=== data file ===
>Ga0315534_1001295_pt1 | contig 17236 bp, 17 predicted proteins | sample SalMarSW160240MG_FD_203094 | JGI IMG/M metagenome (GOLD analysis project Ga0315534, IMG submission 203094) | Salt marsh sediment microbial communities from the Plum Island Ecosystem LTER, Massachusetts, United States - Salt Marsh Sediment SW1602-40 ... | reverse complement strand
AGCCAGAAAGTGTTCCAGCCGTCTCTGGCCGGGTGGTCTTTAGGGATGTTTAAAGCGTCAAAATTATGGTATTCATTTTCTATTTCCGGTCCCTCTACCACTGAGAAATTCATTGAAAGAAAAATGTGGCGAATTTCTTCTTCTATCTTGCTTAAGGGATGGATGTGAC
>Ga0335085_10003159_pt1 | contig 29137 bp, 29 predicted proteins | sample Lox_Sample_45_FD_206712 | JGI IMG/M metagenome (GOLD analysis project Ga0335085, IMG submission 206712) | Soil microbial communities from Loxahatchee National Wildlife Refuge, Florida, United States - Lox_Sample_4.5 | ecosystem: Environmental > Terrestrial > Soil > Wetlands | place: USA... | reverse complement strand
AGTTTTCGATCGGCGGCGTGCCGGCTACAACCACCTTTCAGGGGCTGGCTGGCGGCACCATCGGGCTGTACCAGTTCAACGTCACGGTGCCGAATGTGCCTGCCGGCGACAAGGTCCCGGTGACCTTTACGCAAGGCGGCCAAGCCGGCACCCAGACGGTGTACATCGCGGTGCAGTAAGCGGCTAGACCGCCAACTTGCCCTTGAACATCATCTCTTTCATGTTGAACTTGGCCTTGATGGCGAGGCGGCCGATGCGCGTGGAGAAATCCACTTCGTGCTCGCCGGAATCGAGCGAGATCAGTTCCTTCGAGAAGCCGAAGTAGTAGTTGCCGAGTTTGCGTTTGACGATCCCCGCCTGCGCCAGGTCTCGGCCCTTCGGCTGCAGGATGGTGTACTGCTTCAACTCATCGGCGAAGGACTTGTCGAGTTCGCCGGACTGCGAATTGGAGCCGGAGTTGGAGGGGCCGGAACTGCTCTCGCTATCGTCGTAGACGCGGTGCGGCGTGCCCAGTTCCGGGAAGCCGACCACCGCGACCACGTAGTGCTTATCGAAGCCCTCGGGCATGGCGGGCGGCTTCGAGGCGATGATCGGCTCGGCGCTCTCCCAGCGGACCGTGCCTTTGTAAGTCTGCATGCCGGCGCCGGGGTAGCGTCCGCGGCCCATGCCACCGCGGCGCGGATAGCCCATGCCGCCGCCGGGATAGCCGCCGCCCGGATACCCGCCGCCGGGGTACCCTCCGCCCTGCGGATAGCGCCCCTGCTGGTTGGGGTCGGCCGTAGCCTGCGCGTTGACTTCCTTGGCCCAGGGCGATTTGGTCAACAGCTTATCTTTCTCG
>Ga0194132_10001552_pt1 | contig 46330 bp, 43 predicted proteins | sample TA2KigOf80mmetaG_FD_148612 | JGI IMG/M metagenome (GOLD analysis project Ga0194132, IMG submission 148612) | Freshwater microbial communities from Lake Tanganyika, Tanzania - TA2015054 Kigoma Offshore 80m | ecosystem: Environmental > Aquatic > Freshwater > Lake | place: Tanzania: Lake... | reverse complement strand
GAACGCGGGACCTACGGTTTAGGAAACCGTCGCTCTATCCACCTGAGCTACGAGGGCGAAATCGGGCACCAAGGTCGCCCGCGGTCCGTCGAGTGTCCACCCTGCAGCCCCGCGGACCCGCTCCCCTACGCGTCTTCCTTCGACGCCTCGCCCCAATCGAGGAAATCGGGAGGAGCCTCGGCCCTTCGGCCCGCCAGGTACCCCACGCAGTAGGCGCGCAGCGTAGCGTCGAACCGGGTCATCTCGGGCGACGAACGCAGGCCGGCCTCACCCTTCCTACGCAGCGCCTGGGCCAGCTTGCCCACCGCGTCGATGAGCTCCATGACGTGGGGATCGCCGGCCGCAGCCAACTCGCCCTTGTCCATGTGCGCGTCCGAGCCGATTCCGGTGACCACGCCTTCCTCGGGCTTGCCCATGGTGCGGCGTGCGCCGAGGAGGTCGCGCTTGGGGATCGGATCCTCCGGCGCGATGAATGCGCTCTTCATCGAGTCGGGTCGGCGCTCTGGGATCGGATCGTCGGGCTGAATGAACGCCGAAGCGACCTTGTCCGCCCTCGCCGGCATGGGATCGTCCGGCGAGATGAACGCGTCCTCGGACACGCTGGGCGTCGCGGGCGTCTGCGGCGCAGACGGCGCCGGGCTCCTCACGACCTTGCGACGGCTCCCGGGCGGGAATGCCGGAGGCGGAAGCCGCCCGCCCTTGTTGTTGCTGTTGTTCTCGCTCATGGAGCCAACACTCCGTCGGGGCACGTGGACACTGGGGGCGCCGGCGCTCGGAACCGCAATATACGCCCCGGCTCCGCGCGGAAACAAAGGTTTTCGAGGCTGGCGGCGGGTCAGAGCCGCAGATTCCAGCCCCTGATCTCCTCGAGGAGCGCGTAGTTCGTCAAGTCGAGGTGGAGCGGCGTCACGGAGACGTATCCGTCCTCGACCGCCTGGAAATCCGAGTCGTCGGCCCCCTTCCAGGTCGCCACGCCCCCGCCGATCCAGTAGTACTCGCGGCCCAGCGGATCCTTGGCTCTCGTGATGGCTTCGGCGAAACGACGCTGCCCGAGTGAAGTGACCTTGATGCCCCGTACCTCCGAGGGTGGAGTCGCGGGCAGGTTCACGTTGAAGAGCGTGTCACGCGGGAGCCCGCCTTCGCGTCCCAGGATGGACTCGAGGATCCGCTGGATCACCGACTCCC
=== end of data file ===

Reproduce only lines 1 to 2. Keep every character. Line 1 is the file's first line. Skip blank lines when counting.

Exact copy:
>Ga0315534_1001295_pt1 | contig 17236 bp, 17 predicted proteins | sample SalMarSW160240MG_FD_203094 | JGI IMG/M metagenome (GOLD analysis project Ga0315534, IMG submission 203094) | Salt marsh sediment microbial communities from the Plum Island Ecosystem LTER, Massachusetts, United States - Salt Marsh Sediment SW1602-40 ... | reverse complement strand
AGCCAGAAAGTGTTCCAGCCGTCTCTGGCCGGGTGGTCTTTAGGGATGTTTAAAGCGTCAAAATTATGGTATTCATTTTCTATTTCCGGTCCCTCTACCACTGAGAAATTCATTGAAAGAAAAATGTGGCGAATTTCTTCTTCTATCTTGCTTAAGGGATGGATGTGAC